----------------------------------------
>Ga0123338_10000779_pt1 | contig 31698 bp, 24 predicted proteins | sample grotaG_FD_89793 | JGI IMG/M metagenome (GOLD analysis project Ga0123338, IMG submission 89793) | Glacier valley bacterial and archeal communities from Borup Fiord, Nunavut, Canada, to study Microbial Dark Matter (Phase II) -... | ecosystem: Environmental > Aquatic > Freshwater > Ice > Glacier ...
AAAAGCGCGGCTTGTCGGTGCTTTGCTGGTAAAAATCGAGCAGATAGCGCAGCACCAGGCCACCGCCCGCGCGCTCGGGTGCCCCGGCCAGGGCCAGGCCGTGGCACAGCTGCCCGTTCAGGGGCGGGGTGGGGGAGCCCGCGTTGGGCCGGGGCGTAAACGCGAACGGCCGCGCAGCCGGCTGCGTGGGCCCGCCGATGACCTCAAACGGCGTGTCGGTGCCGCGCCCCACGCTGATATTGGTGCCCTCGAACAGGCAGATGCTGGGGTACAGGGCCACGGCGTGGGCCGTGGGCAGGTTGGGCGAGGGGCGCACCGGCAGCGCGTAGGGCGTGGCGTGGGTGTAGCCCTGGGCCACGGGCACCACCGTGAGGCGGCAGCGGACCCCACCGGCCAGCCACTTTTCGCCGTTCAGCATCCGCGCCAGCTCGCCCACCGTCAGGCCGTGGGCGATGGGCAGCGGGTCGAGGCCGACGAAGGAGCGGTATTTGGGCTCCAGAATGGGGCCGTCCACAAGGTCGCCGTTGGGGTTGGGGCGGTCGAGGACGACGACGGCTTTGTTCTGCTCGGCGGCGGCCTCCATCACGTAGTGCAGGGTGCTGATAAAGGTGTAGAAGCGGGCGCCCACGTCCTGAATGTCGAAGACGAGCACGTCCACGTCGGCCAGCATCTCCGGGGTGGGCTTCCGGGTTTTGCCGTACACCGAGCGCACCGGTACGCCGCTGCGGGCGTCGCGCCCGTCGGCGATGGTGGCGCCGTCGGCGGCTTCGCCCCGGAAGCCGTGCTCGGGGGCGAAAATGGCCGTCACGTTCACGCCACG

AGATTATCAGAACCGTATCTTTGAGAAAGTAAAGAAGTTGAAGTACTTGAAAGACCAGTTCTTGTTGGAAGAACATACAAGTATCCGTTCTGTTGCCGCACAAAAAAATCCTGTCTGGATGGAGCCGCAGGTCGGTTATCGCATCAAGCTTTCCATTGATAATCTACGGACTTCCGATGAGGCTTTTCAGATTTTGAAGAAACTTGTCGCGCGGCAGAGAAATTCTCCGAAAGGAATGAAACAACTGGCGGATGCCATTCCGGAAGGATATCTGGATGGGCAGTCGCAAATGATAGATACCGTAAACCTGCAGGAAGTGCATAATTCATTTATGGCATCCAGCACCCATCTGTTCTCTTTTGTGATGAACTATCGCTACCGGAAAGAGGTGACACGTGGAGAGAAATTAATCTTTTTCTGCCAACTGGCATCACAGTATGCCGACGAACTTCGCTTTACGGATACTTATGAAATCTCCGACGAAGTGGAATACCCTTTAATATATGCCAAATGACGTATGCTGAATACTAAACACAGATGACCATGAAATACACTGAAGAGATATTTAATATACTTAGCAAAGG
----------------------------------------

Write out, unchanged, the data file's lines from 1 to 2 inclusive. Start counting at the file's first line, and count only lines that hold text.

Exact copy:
>Ga0123338_10000779_pt1 | contig 31698 bp, 24 predicted proteins | sample grotaG_FD_89793 | JGI IMG/M metagenome (GOLD analysis project Ga0123338, IMG submission 89793) | Glacier valley bacterial and archeal communities from Borup Fiord, Nunavut, Canada, to study Microbial Dark Matter (Phase II) -... | ecosystem: Environmental > Aquatic > Freshwater > Ice > Glacier ...
AAAAGCGCGGCTTGTCGGTGCTTTGCTGGTAAAAATCGAGCAGATAGCGCAGCACCAGGCCACCGCCCGCGCGCTCGGGTGCCCCGGCCAGGGCCAGGCCGTGGCACAGCTGCCCGTTCAGGGGCGGGGTGGGGGAGCCCGCGTTGGGCCGGGGCGTAAACGCGAACGGCCGCGCAGCCGGCTGCGTGGGCCCGCCGATGACCTCAAACGGCGTGTCGGTGCCGCGCCCCACGCTGATATTGGTGCCCTCGAACAGGCAGATGCTGGGGTACAGGGCCACGGCGTGGGCCGTGGGCAGGTTGGGCGAGGGGCGCACCGGCAGCGCGTAGGGCGTGGCGTGGGTGTAGCCCTGGGCCACGGGCACCACCGTGAGGCGGCAGCGGACCCCACCGGCCAGCCACTTTTCGCCGTTCAGCATCCGCGCCAGCTCGCCCACCGTCAGGCCGTGGGCGATGGGCAGCGGGTCGAGGCCGACGAAGGAGCGGTATTTGGGCTCCAGAATGGGGCCGTCCACAAGGTCGCCGTTGGGGTTGGGGCGGTCGAGGACGACGACGGCTTTGTTCTGCTCGGCGGCGGCCTCCATCACGTAGTGCAGGGTGCTGATAAAGGTGTAGAAGCGGGCGCCCACGTCCTGAATGTCGAAGACGAGCACGTCCACGTCGGCCAGCATCTCCGGGGTGGGCTTCCGGGTTTTGCCGTACACCGAGCGCACCGGTACGCCGCTGCGGGCGTCGCGCCCGTCGGCGATGGTGGCGCCGTCGGCGGCTTCGCCCCGGAAGCCGTGCTCGGGGGCGAAAATGGCCGTCACGTTCACGCCACG